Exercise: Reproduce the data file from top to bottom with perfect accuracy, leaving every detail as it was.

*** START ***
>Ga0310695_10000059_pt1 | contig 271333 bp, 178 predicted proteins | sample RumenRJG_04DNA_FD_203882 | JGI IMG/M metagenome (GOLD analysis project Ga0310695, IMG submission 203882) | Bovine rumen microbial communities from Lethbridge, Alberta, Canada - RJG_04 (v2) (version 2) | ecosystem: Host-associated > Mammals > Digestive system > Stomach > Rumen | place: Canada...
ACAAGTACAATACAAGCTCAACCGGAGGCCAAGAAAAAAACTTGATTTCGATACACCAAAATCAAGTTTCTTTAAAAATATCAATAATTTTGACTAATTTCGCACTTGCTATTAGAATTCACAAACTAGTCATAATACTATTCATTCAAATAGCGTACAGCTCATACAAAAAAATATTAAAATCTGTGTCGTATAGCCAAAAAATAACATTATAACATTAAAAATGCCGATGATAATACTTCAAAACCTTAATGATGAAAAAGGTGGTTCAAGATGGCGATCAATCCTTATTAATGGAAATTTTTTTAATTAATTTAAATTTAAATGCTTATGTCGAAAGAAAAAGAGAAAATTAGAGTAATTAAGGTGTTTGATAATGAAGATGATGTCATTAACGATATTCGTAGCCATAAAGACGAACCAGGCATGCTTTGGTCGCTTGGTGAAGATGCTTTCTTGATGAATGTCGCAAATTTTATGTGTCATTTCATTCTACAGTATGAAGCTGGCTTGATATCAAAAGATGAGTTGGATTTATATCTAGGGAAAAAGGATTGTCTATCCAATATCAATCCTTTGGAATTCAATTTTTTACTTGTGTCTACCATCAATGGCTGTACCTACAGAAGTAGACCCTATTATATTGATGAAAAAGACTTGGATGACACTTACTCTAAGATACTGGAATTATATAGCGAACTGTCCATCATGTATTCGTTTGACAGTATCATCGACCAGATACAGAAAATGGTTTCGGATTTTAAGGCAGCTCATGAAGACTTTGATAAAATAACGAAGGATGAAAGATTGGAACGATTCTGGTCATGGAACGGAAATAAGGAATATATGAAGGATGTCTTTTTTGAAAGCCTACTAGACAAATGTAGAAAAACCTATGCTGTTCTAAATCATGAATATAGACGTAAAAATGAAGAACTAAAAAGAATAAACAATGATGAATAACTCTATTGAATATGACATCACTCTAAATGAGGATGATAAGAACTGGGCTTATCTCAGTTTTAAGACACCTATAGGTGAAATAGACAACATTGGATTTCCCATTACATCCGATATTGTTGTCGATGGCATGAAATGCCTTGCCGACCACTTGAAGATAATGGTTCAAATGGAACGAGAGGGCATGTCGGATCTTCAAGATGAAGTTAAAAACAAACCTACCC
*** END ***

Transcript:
>Ga0310695_10000059_pt1 | contig 271333 bp, 178 predicted proteins | sample RumenRJG_04DNA_FD_203882 | JGI IMG/M metagenome (GOLD analysis project Ga0310695, IMG submission 203882) | Bovine rumen microbial communities from Lethbridge, Alberta, Canada - RJG_04 (v2) (version 2) | ecosystem: Host-associated > Mammals > Digestive system > Stomach > Rumen | place: Canada...
ACAAGTACAATACAAGCTCAACCGGAGGCCAAGAAAAAAACTTGATTTCGATACACCAAAATCAAGTTTCTTTAAAAATATCAATAATTTTGACTAATTTCGCACTTGCTATTAGAATTCACAAACTAGTCATAATACTATTCATTCAAATAGCGTACAGCTCATACAAAAAAATATTAAAATCTGTGTCGTATAGCCAAAAAATAACATTATAACATTAAAAATGCCGATGATAATACTTCAAAACCTTAATGATGAAAAAGGTGGTTCAAGATGGCGATCAATCCTTATTAATGGAAATTTTTTTAATTAATTTAAATTTAAATGCTTATGTCGAAAGAAAAAGAGAAAATTAGAGTAATTAAGGTGTTTGATAATGAAGATGATGTCATTAACGATATTCGTAGCCATAAAGACGAACCAGGCATGCTTTGGTCGCTTGGTGAAGATGCTTTCTTGATGAATGTCGCAAATTTTATGTGTCATTTCATTCTACAGTATGAAGCTGGCTTGATATCAAAAGATGAGTTGGATTTATATCTAGGGAAAAAGGATTGTCTATCCAATATCAATCCTTTGGAATTCAATTTTTTACTTGTGTCTACCATCAATGGCTGTACCTACAGAAGTAGACCCTATTATATTGATGAAAAAGACTTGGATGACACTTACTCTAAGATACTGGAATTATATAGCGAACTGTCCATCATGTATTCGTTTGACAGTATCATCGACCAGATACAGAAAATGGTTTCGGATTTTAAGGCAGCTCATGAAGACTTTGATAAAATAACGAAGGATGAAAGATTGGAACGATTCTGGTCATGGAACGGAAATAAGGAATATATGAAGGATGTCTTTTTTGAAAGCCTACTAGACAAATGTAGAAAAACCTATGCTGTTCTAAATCATGAATATAGACGTAAAAATGAAGAACTAAAAAGAATAAACAATGATGAATAACTCTATTGAATATGACATCACTCTAAATGAGGATGATAAGAACTGGGCTTATCTCAGTTTTAAGACACCTATAGGTGAAATAGACAACATTGGATTTCCCATTACATCCGATATTGTTGTCGATGGCATGAAATGCCTTGCCGACCACTTGAAGATAATGGTTCAAATGGAACGAGAGGGCATGTCGGATCTTCAAGATGAAGTTAAAAACAAACCTACCC